Weak Job Growth Triggers US dollar Selloff
The US dollar weakened on Monday, as market participants absorbed last week’s disappointing payrolls report.
US employers added 74,000 payrolls last month, much lower than the most pessimistic of forecasts. While seasonal volatility and bad weather were partly to blame for last month’s soft reading, the broad-based declines suggest US recovery was losing momentum toward the end of the fourth quarter. This in-turn has dampened the short-term outlook on the US economy, fueling uncertainty about the pace and timing of Federal Reserve stimulus cuts.
The Fed pared asset purchases by $10 billion last month in response to the strongest pace of job growth since the first quarter. Economists had forecasted 197,000 job gains last month, according to a median estimate compiled by Bloomberg.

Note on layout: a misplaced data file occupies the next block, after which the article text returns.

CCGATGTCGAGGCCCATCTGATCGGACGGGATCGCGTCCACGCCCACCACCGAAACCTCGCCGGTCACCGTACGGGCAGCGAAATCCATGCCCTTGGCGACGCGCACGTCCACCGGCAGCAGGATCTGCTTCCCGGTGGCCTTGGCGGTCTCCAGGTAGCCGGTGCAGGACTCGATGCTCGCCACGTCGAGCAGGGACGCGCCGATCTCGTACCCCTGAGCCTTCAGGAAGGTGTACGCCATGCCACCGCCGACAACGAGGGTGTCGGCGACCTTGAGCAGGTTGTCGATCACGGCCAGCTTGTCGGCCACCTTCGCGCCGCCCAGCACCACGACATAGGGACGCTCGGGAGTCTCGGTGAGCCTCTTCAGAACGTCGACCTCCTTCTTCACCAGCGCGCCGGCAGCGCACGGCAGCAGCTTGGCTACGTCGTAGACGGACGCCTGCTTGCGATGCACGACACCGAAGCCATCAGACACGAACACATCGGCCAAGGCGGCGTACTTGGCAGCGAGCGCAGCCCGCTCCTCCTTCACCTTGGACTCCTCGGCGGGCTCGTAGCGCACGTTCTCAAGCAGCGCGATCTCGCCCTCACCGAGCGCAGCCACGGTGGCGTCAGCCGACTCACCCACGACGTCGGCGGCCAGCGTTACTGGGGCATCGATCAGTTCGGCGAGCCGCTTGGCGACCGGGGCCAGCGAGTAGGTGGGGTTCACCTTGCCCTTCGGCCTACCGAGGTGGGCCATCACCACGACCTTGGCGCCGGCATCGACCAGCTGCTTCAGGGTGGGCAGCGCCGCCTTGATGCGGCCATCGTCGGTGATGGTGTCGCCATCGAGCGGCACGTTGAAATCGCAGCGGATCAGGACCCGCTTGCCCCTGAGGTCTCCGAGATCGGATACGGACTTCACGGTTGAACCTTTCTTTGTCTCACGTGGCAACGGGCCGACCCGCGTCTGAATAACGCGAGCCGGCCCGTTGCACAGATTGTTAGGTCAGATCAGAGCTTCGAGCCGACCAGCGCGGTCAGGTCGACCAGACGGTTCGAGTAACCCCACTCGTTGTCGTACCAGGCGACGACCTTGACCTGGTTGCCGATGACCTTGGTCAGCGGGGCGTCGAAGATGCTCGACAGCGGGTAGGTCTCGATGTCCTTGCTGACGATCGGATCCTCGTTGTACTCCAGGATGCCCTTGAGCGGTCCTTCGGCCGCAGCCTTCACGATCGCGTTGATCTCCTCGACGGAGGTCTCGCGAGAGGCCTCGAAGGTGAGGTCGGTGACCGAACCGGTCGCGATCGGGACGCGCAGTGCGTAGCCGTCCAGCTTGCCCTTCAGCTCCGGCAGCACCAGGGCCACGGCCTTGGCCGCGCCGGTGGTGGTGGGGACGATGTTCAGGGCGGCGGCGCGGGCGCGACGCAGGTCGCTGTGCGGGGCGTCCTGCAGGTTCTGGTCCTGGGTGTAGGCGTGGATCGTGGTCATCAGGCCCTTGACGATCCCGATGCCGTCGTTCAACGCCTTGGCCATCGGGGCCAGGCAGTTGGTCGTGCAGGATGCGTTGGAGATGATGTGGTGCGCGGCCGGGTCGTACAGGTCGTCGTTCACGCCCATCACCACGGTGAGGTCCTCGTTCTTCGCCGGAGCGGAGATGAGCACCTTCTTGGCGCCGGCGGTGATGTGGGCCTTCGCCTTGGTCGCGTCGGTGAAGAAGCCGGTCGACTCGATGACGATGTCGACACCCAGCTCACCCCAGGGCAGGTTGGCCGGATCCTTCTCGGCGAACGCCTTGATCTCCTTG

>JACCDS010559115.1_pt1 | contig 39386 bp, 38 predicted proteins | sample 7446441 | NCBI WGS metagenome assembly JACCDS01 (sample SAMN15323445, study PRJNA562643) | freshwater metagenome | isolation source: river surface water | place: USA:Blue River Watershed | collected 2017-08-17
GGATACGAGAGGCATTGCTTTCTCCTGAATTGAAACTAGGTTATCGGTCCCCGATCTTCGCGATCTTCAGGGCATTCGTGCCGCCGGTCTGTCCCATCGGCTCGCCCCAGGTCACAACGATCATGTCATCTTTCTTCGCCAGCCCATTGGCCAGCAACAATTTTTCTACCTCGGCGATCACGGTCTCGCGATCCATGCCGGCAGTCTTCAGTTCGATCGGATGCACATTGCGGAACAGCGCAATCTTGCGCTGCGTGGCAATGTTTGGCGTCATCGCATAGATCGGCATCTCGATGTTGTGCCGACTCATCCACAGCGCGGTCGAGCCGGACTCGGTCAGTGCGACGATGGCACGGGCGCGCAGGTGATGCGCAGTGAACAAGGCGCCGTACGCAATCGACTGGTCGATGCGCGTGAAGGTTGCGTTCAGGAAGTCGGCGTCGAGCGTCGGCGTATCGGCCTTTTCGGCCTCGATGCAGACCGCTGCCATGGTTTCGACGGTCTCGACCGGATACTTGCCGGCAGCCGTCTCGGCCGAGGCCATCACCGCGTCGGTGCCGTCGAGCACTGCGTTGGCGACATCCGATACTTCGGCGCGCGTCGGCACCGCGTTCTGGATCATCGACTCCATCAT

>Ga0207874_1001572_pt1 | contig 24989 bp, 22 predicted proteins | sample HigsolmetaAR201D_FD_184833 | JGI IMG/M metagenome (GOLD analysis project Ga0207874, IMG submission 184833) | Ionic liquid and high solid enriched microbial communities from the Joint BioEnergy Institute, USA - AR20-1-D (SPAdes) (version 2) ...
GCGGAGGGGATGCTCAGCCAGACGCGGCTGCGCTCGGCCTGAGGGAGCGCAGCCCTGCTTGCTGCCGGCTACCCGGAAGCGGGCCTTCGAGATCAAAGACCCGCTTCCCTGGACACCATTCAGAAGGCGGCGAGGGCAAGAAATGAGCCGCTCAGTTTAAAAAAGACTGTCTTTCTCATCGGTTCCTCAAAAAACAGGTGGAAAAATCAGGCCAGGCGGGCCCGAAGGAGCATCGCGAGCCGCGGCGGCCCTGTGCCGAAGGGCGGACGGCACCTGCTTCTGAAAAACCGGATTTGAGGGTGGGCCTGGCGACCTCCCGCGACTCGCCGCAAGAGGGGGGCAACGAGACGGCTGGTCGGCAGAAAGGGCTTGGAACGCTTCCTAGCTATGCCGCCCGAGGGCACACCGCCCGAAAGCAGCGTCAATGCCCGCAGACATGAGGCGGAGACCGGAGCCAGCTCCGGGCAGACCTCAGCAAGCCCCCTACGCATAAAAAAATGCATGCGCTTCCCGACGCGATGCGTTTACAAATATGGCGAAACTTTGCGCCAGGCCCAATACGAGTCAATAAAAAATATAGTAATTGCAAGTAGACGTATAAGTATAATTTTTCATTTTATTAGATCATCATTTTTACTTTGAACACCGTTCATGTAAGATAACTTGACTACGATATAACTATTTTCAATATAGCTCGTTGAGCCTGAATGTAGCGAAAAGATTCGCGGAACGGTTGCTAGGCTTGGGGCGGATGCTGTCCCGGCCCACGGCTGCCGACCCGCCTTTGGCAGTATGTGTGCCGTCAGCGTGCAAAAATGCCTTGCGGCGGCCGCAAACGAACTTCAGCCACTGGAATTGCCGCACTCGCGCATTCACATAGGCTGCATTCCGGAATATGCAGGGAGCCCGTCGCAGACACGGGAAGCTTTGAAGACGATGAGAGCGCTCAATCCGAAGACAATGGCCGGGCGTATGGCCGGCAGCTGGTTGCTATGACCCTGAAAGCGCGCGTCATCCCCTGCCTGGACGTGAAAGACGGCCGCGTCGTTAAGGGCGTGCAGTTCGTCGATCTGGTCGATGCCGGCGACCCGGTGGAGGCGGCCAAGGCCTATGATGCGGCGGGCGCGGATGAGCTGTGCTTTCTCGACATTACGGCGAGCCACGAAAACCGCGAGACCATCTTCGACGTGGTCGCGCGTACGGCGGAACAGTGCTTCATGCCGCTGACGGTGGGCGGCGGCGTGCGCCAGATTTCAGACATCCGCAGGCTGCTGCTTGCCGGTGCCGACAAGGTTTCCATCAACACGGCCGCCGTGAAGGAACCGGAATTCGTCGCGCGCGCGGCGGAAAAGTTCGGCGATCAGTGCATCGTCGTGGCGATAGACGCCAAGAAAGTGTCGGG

The US dollar fell nearly 0.2 percent to 80.53 against a basket of its major competitors. The US currency fell to fresh four-week lows against the Japanese yen, shedding 120 pips to 102.9 yen. The dollar pared gains against the Canadian dollar, falling half a percent to 1.0855 CAD. Down-under, the Australian dollar hit a four-week hike against the greenback, while the New Zealand dollar reached its highest level in eight weeks.
The euro tread water against the US dollar amid data showing Italian industrial production unexpectedly rose 1.4 percent in November. Meanwhile, deflation in Greece eased from 2.9 percent (a record high) to 2.2 percent in December, official data showed.
The British pound fell 100 pips against the greenback, as investors look ahead to Tuesday’s UK consumer inflation report. Annualized consumer inflation in December was unchanged at 2.1 percent, according to estimates. The GBPUSD pair was trading at 1.6382 at the end of the North American session.
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